- Asian stock markets:
- S&P 500 futures flat, Japan’s Nikkei up 0.8% to fresh 33-year high
- US debt ceiling talks resume after deadlock
- Powell is less hawkish than feared; And Yellen warns against bank mergers
- Beijing partially bans Micron to undermine G7 China’s trade confidence
SYDNEY, May 22 (Reuters) – Asian shares were higher on Monday in regional chip shares after China banned some purchases from Micron Technology Co ( MU.O ).
Europe is set to extend caution as Euro Stox 50 futures show pan-regional futures open flat. S&P 500 futures were also little changed, while Nasdaq futures rose 0.1%.
U.S. President Joe Biden and House Republican Speaker Kevin McCarthy will debate the debt ceiling on Monday, two weeks before a June 1 deadline, when the Treasury expects the federal government to struggle to pay its debts.
Failure to raise the debt ceiling could trigger defaults, chaos in financial markets and higher interest rates.
MSCI’s broadest index of Asia-Pacific shares outside Japan ( .MIAPJ0000PUS ) was last up 0.5%. Japan’s Nikkei (.N225) rose 0.8% to a new 33-year high, South Korea’s KOSPI (.KS11) rose 0.7% and Hong Kong’s Hang Seng Index (.HSI) rose 1.3%.
Sentiment was also buoyed by President Biden’s comments that there would be a thaw in frosty relations with China “very soon.”
Beijing on Sunday banned US firm Micron from selling memory chips to key domestic industries over security concerns, helping the shares of Micron’s rivals in China and elsewhere.
Elsewhere, market jitters continued over the upcoming US debt ceiling negotiations.
“In the art of bringingmanship, it feels like we need to see more market volatility to get a deal,” said Chris Weston, head of research at Pepperstone.
“The headlines for much of the past week have been that a deal is within reach, and with Friday’s breakdown of talks by Republican negotiators, many think it could be pushed to the June deadline before we see a deal.”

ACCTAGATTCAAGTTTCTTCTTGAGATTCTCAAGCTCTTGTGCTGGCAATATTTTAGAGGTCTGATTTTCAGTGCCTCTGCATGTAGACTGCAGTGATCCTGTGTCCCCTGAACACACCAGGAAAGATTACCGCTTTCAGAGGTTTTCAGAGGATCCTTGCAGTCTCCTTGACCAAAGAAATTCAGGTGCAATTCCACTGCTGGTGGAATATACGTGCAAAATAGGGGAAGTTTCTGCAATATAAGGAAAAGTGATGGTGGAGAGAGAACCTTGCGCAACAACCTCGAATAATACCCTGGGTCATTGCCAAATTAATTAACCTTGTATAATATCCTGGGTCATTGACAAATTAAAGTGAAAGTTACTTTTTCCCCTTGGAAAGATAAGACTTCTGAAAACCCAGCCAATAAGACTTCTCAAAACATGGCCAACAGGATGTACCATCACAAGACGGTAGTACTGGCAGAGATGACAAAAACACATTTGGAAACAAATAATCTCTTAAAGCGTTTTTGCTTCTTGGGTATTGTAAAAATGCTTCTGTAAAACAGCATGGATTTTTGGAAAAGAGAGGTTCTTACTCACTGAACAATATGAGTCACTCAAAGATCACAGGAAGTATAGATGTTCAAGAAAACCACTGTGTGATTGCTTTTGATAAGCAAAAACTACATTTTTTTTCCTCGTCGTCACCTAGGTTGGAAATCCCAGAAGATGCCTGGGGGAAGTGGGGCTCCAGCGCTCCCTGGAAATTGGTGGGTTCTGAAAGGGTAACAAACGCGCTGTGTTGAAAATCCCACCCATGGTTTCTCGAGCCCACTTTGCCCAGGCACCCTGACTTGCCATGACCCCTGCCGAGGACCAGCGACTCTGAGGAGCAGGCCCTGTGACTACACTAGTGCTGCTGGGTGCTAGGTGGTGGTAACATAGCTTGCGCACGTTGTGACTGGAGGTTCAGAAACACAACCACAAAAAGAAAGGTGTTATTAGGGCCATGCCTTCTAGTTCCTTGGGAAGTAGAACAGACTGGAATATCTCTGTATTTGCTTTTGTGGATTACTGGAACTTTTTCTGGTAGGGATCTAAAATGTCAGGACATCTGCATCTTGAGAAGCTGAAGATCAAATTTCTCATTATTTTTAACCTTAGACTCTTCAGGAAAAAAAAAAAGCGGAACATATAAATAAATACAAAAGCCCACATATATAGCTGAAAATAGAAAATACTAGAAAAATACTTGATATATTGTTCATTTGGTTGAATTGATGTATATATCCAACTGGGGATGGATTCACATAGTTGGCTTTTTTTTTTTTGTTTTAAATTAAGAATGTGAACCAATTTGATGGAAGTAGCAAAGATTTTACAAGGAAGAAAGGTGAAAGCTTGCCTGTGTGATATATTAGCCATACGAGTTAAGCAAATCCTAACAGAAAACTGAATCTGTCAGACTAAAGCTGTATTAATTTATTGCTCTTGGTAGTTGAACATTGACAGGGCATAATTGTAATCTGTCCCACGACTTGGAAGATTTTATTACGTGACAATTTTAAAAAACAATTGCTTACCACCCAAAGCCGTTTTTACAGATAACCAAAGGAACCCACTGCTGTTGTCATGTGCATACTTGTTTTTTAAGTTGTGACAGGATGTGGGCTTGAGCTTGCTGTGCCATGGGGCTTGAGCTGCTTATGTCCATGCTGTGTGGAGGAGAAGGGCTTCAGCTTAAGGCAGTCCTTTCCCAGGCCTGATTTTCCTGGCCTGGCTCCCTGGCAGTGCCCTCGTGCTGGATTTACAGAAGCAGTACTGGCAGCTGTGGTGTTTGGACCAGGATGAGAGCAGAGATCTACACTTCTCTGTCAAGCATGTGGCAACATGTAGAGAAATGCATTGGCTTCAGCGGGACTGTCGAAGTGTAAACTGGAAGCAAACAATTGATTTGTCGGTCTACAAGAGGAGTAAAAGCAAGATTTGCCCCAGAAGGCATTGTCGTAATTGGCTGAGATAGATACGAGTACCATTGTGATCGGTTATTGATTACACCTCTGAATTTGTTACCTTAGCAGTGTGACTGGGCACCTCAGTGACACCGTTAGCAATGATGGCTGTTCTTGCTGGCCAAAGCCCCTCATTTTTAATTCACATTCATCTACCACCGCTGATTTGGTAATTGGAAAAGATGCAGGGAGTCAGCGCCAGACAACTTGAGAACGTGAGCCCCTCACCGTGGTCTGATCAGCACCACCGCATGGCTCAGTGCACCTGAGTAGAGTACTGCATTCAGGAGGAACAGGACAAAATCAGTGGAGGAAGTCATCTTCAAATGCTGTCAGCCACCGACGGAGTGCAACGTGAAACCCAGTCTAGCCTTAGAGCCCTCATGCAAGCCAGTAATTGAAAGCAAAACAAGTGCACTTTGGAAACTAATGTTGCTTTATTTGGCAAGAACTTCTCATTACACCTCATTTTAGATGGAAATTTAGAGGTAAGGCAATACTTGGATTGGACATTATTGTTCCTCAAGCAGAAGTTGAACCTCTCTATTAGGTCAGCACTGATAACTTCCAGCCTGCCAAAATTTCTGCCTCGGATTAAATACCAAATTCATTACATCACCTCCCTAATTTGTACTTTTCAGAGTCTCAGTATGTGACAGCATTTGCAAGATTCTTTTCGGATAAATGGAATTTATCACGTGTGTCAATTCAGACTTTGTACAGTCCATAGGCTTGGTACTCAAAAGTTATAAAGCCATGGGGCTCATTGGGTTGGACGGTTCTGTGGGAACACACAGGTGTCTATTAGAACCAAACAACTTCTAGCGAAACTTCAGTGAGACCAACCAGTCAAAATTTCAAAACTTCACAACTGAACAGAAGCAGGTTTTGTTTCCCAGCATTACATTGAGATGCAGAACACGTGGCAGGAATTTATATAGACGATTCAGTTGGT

Jonathan Bingle, chief U.S. economist at UBS, sees the Japanese yen and gold as best positioned to benefit from a U.S. default.
“Only a 1-month long stalemate post-X-date would cause a tightening of financial conditions that would cause the dollar to rally strongly,” Bingle said.
On Friday, reports that debt ceiling negotiations had reached an impasse prompted Federal Reserve Chairman Jerome Powell to say that given tight credit conditions since the banking crisis, there is no need for US interest rates to rise.
Futures are pricing in about a 90% chance the Fed will keep rates unchanged at its next meeting in June and cut a total of 50 basis points by the end of the year.
That pushed the dollar off a two-month high against a basket of major peers and was flat at 103.05 on Monday, flat for the day.
Meanwhile, regional US bank stocks continued to fall on Friday after Treasury Secretary Janet Yellen reportedly warned that more mergers may be needed after a series of bank failures.
In Asia, China kept its key lending rates unchanged on Monday, disappointing the ongoing economic recovery. Traders are also digesting the implications of the Group of Seven’s “de-risk, not decoupling” approach flagged at the group’s summit on Sunday.
Beijing has summoned the Japanese ambassador and registered protests over “exaggeration around China-related issues” at the summit.
Later in the week, the Fed will release minutes of its May meeting on Wednesday, while US personal consumption expenditures (PCE) inflation data will be released on Friday.
In the Treasury market, debt ceiling concerns have created large distortions at the short end of the yield curve as investors avoid bills due when Treasuries are at risk of running out of funds.
The yield on the 1-month Treasury bill rose 15 basis points to 5.6677% on Monday.
The two-year yield fell five basis points to 4.2387%, off its recent two-month high, while the 10-year yield fell four bps to 3.6536%.
Oil prices hit. U.S. crude was down 0.9% at $70.94 a barrel, while Brent crude was down 0.8% at $75.01 a barrel.
Gold was unchanged at $1,976.19 an ounce.
Report by Stella Qiu. Editing by Sam Holmes
Our Standards: Thomson Reuters Trust Principles.